The west-facing temple here has a circular sanctum covered with a conical copper-plated roof crowned with a golden cup(thazhikakudam). The Mughamandapam in front of the temple bears two images of Nandi, one of stone and another of metal. Although there is no shrine to Parvati, the rear of the sanctum is revered as Parvati's shrine. There are two idols inside the sanctum sanctorum - one is the sacred Shiva linga of three and a half feet height and the other is a golden idol of deva(swaroopa idol) in the standing posture of two and a half feet height.

A rectangular circumambulatory passage surrounds the sanctum. The sanctum bears wood carvings of superior workmanship portraying legends from the Ramayana and the Bhagavatam.The mural that portrays the dance of Shiva aka 'Pradosha Nritham' is absolutely stunning. Some other murals are Bhadrakali, Krishna stealing the bath-robes of Gopis, Anantha Sayanam etc. There are also shrines of Shastavu, Ganapati and Dakshinamurthy in the temple.

The golden flag-staff inside the temple with an image of a bull on top of it, is truly majestic. According to the legend the flag-pole is constructed with the direction of Naranathu Bhrandan. At the entrance of the temple a large Metal Lamp(Ettumanoor valiya vilakku) can be seen and is the largest of that kind in Kerala. Visitors make offerings of oil and the soot that collects from the burning of the oil is believed to have medicinal value. Worshipping this holy lamp is believed to liberate people possessed by evil spirits. This lamp is said to have been installed in 1545 A.D. and burning ever since.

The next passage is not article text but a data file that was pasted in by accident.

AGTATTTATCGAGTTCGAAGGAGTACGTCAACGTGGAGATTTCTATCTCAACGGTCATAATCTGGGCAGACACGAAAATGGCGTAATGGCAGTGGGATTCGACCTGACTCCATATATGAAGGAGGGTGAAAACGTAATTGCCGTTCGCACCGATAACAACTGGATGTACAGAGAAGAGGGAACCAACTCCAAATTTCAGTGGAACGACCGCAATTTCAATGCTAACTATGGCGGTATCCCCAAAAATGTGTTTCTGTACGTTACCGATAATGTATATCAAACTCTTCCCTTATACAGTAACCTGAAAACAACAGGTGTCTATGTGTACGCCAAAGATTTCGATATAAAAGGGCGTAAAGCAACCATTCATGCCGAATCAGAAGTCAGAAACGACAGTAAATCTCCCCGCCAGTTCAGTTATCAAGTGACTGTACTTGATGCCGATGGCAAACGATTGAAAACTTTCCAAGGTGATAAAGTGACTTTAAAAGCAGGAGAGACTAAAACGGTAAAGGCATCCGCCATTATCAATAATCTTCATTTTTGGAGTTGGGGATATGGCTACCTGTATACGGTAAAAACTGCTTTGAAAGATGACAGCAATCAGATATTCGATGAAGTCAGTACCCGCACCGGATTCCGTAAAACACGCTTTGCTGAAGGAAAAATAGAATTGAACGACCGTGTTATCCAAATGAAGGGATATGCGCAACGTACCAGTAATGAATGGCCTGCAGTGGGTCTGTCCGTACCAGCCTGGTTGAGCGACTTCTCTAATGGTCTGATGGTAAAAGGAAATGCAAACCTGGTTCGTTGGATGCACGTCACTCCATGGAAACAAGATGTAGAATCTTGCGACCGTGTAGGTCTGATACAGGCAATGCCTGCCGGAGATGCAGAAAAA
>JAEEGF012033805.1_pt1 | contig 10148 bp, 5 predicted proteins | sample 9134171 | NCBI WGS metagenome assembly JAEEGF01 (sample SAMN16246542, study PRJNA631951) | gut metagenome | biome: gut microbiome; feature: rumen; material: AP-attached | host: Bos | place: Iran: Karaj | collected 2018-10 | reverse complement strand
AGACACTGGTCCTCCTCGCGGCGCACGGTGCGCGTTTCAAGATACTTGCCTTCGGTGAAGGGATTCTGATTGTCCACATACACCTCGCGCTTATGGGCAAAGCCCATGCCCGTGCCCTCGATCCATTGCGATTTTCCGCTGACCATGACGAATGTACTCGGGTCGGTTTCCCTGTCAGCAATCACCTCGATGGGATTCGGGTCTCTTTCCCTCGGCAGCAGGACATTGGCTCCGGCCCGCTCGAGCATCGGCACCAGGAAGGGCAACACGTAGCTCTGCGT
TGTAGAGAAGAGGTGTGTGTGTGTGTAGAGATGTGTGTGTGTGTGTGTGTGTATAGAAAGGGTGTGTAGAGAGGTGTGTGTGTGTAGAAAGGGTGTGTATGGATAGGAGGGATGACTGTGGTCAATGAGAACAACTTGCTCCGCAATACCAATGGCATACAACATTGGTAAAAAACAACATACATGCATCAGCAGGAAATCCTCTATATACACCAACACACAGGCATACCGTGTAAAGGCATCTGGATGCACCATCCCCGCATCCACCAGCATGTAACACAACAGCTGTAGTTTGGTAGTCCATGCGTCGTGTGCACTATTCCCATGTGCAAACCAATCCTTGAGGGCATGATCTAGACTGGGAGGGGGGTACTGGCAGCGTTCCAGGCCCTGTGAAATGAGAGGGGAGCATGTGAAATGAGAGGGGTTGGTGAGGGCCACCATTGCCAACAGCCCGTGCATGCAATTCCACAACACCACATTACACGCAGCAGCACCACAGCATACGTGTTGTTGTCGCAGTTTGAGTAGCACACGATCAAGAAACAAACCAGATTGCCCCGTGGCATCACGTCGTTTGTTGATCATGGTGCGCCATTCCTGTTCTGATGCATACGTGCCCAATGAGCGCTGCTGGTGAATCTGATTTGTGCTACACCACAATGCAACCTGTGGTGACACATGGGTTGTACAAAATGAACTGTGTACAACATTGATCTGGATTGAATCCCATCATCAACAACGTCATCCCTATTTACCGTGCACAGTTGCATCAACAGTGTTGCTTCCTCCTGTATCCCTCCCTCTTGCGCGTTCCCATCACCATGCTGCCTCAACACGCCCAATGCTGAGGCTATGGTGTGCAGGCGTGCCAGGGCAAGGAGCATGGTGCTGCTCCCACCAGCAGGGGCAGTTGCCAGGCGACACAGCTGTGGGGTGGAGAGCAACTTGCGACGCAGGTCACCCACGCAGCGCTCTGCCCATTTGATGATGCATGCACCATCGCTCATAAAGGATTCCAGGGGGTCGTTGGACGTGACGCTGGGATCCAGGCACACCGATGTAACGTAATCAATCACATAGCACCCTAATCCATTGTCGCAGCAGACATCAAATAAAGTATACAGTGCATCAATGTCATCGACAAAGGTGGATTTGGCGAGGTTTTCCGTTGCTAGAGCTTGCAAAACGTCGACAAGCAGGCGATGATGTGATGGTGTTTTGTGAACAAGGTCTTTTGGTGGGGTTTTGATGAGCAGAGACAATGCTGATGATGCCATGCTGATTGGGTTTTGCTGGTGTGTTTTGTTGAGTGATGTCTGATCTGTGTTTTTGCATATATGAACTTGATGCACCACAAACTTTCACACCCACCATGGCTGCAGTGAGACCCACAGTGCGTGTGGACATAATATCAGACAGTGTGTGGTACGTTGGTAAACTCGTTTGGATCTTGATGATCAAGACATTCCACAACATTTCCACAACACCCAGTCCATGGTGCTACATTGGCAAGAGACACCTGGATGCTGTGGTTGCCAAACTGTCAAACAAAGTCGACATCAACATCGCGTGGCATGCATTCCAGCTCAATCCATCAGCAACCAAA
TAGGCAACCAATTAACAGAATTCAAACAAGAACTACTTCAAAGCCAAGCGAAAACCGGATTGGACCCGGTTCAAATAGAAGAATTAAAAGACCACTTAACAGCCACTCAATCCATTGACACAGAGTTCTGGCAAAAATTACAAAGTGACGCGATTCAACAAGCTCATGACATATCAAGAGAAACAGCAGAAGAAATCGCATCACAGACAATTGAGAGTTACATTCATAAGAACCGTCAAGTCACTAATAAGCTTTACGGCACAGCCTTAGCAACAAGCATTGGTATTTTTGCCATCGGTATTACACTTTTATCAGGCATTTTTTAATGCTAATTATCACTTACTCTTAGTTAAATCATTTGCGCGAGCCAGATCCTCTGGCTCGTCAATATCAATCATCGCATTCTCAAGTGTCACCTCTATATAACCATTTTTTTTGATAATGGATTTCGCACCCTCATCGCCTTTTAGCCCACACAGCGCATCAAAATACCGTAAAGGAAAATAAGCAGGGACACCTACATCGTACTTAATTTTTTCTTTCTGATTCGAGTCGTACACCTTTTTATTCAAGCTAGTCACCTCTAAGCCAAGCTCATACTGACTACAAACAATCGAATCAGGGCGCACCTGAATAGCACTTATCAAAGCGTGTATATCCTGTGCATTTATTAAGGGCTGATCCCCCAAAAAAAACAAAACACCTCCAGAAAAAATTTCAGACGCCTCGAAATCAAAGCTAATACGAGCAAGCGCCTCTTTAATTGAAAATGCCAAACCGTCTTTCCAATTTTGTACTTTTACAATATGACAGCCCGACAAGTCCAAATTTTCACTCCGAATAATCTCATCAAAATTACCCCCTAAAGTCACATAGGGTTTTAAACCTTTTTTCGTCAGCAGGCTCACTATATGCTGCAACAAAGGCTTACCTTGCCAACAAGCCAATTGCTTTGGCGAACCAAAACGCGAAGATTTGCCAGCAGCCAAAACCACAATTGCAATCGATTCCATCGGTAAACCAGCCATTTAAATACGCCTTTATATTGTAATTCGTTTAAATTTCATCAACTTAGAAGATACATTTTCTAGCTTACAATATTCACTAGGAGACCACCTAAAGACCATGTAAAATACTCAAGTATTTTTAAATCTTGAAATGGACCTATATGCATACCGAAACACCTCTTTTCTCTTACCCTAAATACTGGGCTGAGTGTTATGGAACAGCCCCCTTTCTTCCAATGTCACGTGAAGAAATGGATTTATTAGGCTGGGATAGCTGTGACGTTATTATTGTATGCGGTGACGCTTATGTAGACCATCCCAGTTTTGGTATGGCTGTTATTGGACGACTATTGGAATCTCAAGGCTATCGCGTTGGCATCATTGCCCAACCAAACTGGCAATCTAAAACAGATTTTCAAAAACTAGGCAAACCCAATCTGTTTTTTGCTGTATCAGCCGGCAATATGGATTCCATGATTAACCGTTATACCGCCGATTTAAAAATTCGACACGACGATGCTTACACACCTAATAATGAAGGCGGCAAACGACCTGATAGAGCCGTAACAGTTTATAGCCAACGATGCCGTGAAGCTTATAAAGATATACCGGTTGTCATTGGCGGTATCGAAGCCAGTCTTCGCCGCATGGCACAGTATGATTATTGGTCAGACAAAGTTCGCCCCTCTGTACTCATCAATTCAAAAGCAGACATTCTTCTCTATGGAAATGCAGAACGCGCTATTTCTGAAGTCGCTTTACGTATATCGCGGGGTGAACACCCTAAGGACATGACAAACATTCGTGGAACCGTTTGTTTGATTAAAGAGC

The 10 day long annual festival is in the month of Kumbham with Aarattu on the Thiruvathira day. On the eighth day of the festival, the processional image of the deity is taken to a specially decorated site called as Asthana Mandapa in the north-west corner of the temple. On this day, a unique treasure of the temple (offered by the Maharaja of Travancore) - the seven and a half elephants (Ezhara ponaana) representing the ashtadikpalakas(guardians of the eight cardinal directions) are also displayed. Seven of these golden elephants are two feet in height while the eighth is a foot high. It is also said that the 'Ezharaponnana' represents the 'Ashtadiggajams' which are Airavatham, Pundareekam, Kanmudam, Anjana, Pushpadantham, Supradeekam, Sarvabhauman and Vamana (due to the shortness of Vamana one of the Ezharaponnanas also small in size).

There is another popular story about why the 8th elephant is small is that the temple initially belonged to a Namboothiri family (ettillath) who was given the right to possess one part of any material donated to the temple and which adds upto eight. The golden elephants were made 7 and a 1/2 since one had to be given to the family if eight were given in full.

Usha pooja (pooja at the morning) at Ettumanoor siva temple is termed as Madhavipallipooja. According to legends, Madhavi was the sister of a Calicut Zamorin and had a wound in her head which was hard to cure. Ettumanoor Mahadeva cured the wound and in gratitude she made an endowment for the conduction of pooja in all mornings.